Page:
The fear of overdose and other consequences related to drug use don’t have to determine the course of your life anymore. Whether you’re seeking help for yourself or someone you love, we’re here now.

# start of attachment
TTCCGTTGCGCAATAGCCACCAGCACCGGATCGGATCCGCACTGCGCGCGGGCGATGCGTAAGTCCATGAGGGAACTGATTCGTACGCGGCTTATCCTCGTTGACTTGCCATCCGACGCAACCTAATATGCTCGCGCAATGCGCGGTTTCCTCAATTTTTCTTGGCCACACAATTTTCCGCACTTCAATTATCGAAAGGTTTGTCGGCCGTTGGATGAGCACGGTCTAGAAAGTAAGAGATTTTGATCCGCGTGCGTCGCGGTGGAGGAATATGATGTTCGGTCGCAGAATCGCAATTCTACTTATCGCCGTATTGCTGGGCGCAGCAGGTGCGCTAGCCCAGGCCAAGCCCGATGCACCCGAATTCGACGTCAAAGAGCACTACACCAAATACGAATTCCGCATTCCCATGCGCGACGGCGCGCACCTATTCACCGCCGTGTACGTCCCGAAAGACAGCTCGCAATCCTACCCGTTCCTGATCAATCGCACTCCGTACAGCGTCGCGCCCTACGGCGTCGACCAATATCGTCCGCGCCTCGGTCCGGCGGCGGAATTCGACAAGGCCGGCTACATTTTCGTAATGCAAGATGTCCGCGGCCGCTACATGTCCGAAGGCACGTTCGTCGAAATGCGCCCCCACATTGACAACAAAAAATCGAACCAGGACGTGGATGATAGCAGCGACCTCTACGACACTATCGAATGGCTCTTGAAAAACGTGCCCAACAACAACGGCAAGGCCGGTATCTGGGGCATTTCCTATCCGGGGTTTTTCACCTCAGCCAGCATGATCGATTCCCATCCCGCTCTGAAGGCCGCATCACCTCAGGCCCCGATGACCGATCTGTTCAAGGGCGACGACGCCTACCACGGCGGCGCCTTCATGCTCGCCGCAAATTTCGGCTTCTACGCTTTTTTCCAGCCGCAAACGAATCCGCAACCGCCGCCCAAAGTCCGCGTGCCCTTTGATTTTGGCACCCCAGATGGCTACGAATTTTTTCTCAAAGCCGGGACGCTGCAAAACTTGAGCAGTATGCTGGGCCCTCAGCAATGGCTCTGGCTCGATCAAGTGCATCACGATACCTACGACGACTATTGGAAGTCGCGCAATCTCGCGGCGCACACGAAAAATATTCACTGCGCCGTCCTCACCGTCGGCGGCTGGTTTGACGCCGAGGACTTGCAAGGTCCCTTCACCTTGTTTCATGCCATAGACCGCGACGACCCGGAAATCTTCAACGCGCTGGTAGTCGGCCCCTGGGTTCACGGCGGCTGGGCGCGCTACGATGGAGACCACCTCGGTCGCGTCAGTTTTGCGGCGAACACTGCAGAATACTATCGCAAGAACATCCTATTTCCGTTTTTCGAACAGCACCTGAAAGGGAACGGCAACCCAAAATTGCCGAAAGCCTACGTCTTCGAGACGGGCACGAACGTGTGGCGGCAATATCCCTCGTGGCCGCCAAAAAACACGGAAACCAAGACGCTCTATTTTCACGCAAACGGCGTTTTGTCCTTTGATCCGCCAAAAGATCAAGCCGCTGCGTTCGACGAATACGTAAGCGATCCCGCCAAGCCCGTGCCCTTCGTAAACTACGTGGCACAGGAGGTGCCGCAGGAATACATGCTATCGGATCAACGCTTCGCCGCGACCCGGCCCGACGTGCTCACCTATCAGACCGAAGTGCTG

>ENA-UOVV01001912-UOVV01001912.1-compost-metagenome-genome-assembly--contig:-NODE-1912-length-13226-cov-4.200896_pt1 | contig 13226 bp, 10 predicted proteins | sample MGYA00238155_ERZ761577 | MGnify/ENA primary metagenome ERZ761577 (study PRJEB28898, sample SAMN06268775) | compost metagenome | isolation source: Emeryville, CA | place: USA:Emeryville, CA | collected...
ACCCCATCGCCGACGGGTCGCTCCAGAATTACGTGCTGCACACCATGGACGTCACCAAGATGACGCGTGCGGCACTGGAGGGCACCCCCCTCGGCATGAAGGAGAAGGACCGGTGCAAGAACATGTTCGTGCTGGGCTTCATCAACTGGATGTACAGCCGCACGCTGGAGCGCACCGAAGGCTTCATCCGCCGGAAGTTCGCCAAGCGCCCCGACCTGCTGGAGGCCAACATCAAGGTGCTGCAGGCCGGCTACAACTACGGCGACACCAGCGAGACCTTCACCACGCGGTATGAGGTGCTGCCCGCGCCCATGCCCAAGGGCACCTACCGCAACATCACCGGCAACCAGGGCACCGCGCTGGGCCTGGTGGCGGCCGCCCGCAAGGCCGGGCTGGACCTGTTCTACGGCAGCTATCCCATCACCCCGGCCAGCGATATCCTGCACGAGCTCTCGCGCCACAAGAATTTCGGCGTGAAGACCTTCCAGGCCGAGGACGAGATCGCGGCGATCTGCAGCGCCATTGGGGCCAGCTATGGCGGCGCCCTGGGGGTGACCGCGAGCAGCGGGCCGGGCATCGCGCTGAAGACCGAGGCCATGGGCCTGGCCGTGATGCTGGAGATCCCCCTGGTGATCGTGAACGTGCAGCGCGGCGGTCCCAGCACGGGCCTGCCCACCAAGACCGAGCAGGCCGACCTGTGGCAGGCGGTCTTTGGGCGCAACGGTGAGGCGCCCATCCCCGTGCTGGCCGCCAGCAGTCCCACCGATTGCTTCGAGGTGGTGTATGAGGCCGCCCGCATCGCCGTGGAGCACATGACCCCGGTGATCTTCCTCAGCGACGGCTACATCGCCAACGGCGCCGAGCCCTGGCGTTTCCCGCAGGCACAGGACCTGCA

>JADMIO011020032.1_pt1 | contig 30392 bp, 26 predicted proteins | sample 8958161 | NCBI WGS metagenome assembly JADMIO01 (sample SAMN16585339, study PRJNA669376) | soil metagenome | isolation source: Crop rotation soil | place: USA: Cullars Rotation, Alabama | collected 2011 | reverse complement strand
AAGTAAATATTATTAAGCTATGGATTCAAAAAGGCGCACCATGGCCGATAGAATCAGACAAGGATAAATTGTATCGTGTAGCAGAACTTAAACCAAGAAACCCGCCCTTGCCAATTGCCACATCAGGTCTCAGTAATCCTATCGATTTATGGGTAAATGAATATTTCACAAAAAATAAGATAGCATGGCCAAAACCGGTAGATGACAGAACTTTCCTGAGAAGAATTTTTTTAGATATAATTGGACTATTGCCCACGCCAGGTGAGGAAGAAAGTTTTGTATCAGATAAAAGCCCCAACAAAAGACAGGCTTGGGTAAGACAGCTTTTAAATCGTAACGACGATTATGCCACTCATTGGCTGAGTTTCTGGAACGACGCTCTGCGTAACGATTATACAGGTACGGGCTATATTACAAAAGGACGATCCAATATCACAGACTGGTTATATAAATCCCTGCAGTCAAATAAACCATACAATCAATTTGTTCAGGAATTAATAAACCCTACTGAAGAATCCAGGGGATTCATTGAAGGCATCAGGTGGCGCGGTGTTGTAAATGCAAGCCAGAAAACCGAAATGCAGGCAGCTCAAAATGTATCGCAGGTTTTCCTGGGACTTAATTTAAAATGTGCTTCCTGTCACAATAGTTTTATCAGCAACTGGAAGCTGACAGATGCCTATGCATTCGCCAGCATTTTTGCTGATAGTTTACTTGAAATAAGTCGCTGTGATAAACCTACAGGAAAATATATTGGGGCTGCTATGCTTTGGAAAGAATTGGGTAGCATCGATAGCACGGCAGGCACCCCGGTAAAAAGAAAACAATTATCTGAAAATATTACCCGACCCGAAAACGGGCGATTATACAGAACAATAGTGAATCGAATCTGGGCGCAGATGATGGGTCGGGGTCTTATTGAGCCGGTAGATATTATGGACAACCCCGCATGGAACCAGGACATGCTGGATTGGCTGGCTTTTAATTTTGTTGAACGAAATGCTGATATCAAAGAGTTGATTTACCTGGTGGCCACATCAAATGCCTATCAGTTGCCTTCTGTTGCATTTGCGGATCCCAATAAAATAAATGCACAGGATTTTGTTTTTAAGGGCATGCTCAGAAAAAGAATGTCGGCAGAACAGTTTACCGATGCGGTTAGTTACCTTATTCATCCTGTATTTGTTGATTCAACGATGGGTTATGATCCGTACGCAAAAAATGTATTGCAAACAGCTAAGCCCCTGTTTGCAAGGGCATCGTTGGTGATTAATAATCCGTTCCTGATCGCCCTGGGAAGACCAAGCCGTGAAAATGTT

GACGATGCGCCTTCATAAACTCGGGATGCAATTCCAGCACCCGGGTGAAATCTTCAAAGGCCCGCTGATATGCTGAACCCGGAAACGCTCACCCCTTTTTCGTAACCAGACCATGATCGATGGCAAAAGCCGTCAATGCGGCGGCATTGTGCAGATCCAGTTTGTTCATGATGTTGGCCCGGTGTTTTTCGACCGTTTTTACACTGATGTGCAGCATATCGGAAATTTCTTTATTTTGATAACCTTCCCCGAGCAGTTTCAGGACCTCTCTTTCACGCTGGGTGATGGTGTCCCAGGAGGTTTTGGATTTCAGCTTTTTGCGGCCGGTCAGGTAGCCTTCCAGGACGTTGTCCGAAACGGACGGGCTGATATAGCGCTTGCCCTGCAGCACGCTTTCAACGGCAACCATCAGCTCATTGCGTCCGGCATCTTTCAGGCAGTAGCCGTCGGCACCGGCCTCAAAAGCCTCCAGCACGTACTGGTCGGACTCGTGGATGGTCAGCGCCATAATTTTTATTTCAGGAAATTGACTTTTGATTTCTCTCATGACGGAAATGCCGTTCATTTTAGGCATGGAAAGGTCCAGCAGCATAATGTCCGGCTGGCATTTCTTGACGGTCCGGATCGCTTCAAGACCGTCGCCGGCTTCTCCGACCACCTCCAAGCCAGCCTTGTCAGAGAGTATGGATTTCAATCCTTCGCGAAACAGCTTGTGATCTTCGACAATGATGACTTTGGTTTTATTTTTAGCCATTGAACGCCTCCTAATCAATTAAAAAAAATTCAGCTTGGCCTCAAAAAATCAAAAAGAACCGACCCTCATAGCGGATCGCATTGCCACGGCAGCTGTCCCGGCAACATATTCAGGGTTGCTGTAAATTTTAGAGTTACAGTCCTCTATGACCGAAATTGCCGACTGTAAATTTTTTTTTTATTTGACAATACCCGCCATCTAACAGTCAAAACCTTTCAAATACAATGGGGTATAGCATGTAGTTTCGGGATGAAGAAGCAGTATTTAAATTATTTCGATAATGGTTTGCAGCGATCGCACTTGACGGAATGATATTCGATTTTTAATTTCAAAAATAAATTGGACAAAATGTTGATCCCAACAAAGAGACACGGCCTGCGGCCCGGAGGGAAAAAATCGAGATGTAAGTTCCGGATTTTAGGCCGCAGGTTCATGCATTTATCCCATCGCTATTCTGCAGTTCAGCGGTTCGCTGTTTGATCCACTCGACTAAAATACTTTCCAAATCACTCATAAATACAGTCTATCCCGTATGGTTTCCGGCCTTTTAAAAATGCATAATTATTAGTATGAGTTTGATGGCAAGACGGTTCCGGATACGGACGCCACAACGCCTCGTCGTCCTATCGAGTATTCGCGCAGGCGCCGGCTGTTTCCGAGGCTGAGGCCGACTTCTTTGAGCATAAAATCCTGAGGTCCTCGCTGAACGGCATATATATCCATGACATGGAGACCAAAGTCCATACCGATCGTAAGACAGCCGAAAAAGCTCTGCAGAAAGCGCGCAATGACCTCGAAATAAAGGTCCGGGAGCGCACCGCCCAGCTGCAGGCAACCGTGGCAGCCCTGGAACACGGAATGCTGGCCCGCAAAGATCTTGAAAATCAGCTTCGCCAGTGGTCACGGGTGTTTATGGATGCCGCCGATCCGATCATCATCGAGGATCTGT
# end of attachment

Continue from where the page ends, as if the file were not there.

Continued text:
Medical Disclaimer: The Recovery Village aims to improve the quality of life for people struggling with a substance use or mental health disorder with fact-based content about the nature of behavioral health conditions, treatment options and their related outcomes. We publish material that is researched, cited, edited and reviewed by licensed medical professionals. The information we provide is not intended to be a substitute for professional medical advice, diagnosis or treatment. It should not be used in place of the advice of your physician or other qualified healthcare provider.